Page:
She tried it and reported that one team member was flying solo within three days—a competence she would have recognized, if she had been asking for answers all along. Another team member experienced a great deal of anxiety about shouldering the responsibility even though her answers were solid. Again, even though this person rose to the challenge, the transition would have gone more smoothly with a longer ramp-up time. The third team member was great at follow through but poor at strategically thinking through the ramifications of complex answers. An incremental approach over time would have also identified this fundamental weakness and not wasted precious transition time trying to train-up a poor management candidate.

Transitions and change don’t tend to happen in one fell swoop. The first step is most often a small one—a trial, an experiment, a taste of something different. Trying things in small steps also allows lots of room for innovation and for learning what is effective. Small steps leave room for corrective action.

Don’t expect to implement a change with maximum effect and minimum time investment by simply flying into it whole hog. We can help you plan how to integrate change into your team interactions with the least disruption to your work flow and the most benefit. Contact us for more information and a strategic planning session.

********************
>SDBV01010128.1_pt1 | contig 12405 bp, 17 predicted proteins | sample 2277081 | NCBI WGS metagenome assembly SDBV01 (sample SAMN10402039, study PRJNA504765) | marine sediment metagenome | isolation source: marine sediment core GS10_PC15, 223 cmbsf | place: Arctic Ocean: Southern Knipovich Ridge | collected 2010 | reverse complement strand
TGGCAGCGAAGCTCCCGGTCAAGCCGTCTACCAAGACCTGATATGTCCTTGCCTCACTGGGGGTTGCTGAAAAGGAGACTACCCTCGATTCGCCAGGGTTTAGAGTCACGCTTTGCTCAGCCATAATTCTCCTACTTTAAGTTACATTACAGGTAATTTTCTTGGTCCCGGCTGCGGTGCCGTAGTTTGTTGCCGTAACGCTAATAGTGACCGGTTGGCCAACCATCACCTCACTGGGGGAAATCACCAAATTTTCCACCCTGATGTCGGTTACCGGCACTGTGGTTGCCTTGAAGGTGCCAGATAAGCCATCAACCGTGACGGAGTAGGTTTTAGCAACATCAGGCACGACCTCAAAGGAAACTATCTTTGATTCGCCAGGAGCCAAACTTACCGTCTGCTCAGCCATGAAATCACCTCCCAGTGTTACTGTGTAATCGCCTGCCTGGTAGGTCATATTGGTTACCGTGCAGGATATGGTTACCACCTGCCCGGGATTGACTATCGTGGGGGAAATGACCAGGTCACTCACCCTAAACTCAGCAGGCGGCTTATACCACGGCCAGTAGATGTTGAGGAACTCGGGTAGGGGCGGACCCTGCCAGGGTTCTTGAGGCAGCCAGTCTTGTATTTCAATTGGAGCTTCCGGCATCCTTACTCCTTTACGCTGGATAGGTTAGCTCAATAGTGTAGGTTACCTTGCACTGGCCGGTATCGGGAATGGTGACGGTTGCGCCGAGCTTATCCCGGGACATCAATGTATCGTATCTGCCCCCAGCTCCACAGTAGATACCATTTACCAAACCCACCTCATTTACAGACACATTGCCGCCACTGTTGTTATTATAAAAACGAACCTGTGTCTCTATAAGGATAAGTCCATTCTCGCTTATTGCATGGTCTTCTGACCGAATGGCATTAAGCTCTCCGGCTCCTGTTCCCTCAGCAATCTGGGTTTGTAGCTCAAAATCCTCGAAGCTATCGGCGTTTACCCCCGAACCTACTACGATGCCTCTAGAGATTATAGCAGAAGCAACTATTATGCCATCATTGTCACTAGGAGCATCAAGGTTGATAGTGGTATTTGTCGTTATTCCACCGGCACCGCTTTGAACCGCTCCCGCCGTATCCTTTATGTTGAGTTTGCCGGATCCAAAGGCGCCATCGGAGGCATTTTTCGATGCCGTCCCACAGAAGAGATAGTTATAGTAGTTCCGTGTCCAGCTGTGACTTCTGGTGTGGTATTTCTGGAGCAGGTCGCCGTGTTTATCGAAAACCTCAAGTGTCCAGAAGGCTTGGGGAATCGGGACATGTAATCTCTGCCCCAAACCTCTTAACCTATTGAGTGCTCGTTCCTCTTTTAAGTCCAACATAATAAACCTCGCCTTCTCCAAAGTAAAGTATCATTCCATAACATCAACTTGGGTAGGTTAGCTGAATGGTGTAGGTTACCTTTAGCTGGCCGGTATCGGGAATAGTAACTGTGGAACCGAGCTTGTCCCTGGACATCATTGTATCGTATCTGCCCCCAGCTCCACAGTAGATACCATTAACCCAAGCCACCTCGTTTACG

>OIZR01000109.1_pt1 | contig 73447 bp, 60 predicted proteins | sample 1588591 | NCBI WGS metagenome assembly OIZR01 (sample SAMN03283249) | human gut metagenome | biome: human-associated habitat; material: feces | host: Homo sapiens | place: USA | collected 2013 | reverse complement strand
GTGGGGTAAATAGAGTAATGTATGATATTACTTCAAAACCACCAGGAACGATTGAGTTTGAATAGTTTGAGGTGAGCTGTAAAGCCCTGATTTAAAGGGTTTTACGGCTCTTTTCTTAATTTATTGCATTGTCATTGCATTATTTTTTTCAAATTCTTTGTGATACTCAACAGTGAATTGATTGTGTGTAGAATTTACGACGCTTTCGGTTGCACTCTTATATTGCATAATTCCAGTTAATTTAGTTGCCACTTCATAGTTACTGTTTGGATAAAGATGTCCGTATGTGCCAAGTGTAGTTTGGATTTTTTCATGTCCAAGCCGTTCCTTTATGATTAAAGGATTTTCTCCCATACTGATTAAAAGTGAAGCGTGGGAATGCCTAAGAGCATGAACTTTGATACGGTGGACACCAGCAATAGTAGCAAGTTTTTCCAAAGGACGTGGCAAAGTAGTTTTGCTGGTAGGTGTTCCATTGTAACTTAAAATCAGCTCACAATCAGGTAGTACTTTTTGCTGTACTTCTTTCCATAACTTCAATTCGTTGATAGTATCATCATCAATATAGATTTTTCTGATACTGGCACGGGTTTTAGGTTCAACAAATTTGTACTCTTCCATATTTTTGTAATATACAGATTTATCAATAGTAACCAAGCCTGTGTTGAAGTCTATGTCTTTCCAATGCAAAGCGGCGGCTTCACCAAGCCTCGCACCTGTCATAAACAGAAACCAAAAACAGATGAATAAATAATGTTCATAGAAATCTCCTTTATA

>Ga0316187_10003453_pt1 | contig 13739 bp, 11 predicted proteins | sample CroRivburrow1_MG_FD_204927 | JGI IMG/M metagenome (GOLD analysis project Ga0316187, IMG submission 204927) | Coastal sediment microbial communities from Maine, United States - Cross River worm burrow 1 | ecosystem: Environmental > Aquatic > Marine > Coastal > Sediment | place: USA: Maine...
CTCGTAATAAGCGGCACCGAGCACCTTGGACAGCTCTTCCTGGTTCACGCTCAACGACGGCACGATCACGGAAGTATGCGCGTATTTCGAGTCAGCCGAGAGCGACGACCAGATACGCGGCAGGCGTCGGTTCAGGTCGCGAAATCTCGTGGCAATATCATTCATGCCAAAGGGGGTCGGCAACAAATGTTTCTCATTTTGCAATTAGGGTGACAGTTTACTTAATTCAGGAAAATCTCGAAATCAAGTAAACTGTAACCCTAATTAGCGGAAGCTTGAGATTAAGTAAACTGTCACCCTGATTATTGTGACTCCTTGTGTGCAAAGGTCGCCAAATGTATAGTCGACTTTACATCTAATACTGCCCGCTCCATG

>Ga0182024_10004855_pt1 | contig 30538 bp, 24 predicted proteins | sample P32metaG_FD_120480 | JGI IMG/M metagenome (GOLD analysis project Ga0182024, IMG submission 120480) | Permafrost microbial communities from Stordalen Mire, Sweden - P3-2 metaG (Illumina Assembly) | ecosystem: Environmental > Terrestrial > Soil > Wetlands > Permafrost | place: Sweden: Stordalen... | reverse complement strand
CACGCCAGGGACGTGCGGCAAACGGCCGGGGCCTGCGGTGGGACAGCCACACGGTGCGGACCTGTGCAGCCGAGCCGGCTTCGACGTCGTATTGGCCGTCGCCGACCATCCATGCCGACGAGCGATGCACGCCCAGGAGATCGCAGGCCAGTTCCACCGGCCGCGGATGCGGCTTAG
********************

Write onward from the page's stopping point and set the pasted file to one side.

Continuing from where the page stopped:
First Understand, Then Resolve

One of our colleagues sent us the following email upon receiving Jay’s new book Simple Steps to Change: Your Business, Your Life: “The segment below is so great it should be highlighted in bright lights. It’s so good. Should be required reading for everyone.” Here are a few excerpts along with our colleague’s favorite parts that are italicized in bold:

First Understand, Then Resolve

You need to plan for two or three conversation stages.

The goal for the initial stage is to become thoroughly familiar with each other’s point of view, thinking, and intuition. To gather this data, ask questions about anything you aren’t positive you understand and ask for confirmation that you’re correct on anything you think you do understand.

It is crucial for your understanding of the other person’s position that you help them feel safe, especially if they disagree with you or are sure you don’t understand them.

To create safety it’s better not to take an absolute stance as if you know best. You need to be equivocal in your statements and questions—meaning that you do not speak in absolutes, or as if you know something for sure.   

Listen Before You Leap

It is hard to have the patience to listen to someone when you’re pretty sure you already know what they are going to say. It can drive you up the wall if their point is obvious and they talk slowly or keep repeating each argument a number of times.